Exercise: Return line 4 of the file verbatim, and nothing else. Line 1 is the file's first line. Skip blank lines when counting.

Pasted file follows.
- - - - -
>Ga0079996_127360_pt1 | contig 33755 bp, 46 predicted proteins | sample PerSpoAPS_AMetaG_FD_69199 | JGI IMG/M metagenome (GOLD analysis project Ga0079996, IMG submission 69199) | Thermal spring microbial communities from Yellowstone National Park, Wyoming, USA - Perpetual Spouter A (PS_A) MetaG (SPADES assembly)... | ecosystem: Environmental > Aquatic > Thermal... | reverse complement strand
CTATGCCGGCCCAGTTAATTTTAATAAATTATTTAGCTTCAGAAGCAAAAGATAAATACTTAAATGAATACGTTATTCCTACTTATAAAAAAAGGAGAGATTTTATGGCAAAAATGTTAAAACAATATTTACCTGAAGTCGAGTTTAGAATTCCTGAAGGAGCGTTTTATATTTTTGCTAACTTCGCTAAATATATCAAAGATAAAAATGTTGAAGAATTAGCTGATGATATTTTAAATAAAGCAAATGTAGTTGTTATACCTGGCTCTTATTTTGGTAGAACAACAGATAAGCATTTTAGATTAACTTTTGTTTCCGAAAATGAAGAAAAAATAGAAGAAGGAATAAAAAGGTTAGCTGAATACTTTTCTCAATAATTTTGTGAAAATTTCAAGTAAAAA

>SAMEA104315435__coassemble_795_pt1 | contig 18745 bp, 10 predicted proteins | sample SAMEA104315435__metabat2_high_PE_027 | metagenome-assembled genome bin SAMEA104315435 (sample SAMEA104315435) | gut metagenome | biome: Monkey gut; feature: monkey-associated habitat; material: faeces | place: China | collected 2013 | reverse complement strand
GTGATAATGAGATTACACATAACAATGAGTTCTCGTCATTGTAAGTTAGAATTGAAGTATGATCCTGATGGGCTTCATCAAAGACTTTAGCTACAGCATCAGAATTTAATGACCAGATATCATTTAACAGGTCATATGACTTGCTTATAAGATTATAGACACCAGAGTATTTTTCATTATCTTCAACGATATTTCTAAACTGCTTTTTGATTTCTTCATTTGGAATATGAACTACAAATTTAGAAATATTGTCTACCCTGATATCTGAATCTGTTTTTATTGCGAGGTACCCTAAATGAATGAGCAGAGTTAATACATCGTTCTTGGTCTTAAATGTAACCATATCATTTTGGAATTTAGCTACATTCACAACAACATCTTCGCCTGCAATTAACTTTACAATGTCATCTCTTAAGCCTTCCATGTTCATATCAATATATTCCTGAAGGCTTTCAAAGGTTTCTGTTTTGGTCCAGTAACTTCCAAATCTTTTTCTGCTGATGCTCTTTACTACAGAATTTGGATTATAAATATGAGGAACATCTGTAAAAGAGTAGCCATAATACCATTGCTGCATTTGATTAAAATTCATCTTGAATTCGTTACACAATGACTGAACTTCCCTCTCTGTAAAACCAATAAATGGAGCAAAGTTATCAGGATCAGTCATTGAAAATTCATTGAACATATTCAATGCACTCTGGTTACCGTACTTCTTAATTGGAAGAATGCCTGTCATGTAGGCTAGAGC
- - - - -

GTGATAATGAGATTACACATAACAATGAGTTCTCGTCATTGTAAGTTAGAATTGAAGTATGATCCTGATGGGCTTCATCAAAGACTTTAGCTACAGCATCAGAATTTAATGACCAGATATCATTTAACAGGTCATATGACTTGCTTATAAGATTATAGACACCAGAGTATTTTTCATTATCTTCAACGATATTTCTAAACTGCTTTTTGATTTCTTCATTTGGAATATGAACTACAAATTTAGAAATATTGTCTACCCTGATATCTGAATCTGTTTTTATTGCGAGGTACCCTAAATGAATGAGCAGAGTTAATACATCGTTCTTGGTCTTAAATGTAACCATATCATTTTGGAATTTAGCTACATTCACAACAACATCTTCGCCTGCAATTAACTTTACAATGTCATCTCTTAAGCCTTCCATGTTCATATCAATATATTCCTGAAGGCTTTCAAAGGTTTCTGTTTTGGTCCAGTAACTTCCAAATCTTTTTCTGCTGATGCTCTTTACTACAGAATTTGGATTATAAATATGAGGAACATCTGTAAAAGAGTAGCCATAATACCATTGCTGCATTTGATTAAAATTCATCTTGAATTCGTTACACAATGACTGAACTTCCCTCTCTGTAAAACCAATAAATGGAGCAAAGTTATCAGGATCAGTCATTGAAAATTCATTGAACATATTCAATGCACTCTGGTTACCGTACTTCTTAATTGGAAGAATGCCTGTCATGTAGGCTAGAGC